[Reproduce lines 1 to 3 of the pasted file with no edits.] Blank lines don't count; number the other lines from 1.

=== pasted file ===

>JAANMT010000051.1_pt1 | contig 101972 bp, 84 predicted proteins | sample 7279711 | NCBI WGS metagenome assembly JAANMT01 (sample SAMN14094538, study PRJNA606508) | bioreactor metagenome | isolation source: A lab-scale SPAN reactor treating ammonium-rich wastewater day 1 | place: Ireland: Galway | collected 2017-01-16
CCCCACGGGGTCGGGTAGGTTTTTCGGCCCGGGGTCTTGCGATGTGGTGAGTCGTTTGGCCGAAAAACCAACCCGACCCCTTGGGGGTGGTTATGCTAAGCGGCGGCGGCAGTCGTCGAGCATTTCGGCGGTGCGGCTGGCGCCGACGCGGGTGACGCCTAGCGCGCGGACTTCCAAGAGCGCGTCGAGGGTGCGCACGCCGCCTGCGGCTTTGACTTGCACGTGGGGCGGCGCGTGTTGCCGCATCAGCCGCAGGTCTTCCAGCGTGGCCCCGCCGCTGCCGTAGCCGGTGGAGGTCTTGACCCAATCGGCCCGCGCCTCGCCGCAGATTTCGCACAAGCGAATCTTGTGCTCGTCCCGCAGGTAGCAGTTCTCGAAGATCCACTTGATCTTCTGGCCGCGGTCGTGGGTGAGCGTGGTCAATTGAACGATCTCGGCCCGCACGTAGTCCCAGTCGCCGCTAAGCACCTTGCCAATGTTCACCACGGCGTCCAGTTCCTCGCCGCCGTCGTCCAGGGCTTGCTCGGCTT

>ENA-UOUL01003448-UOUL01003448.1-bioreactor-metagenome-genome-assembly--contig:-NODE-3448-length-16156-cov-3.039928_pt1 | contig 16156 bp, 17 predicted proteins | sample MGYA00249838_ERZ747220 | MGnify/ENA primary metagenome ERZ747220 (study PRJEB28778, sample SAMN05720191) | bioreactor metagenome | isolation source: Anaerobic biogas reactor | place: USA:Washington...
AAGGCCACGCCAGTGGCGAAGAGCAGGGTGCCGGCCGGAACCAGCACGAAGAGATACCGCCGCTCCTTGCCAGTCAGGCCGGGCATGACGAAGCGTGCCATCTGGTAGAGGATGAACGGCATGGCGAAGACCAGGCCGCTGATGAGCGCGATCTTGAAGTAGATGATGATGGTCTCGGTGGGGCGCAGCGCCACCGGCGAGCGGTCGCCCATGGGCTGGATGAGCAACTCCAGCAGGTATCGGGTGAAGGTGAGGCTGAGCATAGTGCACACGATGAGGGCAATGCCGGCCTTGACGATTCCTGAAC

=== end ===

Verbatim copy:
>JAANMT010000051.1_pt1 | contig 101972 bp, 84 predicted proteins | sample 7279711 | NCBI WGS metagenome assembly JAANMT01 (sample SAMN14094538, study PRJNA606508) | bioreactor metagenome | isolation source: A lab-scale SPAN reactor treating ammonium-rich wastewater day 1 | place: Ireland: Galway | collected 2017-01-16
CCCCACGGGGTCGGGTAGGTTTTTCGGCCCGGGGTCTTGCGATGTGGTGAGTCGTTTGGCCGAAAAACCAACCCGACCCCTTGGGGGTGGTTATGCTAAGCGGCGGCGGCAGTCGTCGAGCATTTCGGCGGTGCGGCTGGCGCCGACGCGGGTGACGCCTAGCGCGCGGACTTCCAAGAGCGCGTCGAGGGTGCGCACGCCGCCTGCGGCTTTGACTTGCACGTGGGGCGGCGCGTGTTGCCGCATCAGCCGCAGGTCTTCCAGCGTGGCCCCGCCGCTGCCGTAGCCGGTGGAGGTCTTGACCCAATCGGCCCGCGCCTCGCCGCAGATTTCGCACAAGCGAATCTTGTGCTCGTCCCGCAGGTAGCAGTTCTCGAAGATCCACTTGATCTTCTGGCCGCGGTCGTGGGTGAGCGTGGTCAATTGAACGATCTCGGCCCGCACGTAGTCCCAGTCGCCGCTAAGCACCTTGCCAATGTTCACCACGGCGTCCAGTTCCTCGCCGCCGTCGTCCAGGGCTTGCTCGGCTT

>ENA-UOUL01003448-UOUL01003448.1-bioreactor-metagenome-genome-assembly--contig:-NODE-3448-length-16156-cov-3.039928_pt1 | contig 16156 bp, 17 predicted proteins | sample MGYA00249838_ERZ747220 | MGnify/ENA primary metagenome ERZ747220 (study PRJEB28778, sample SAMN05720191) | bioreactor metagenome | isolation source: Anaerobic biogas reactor | place: USA:Washington...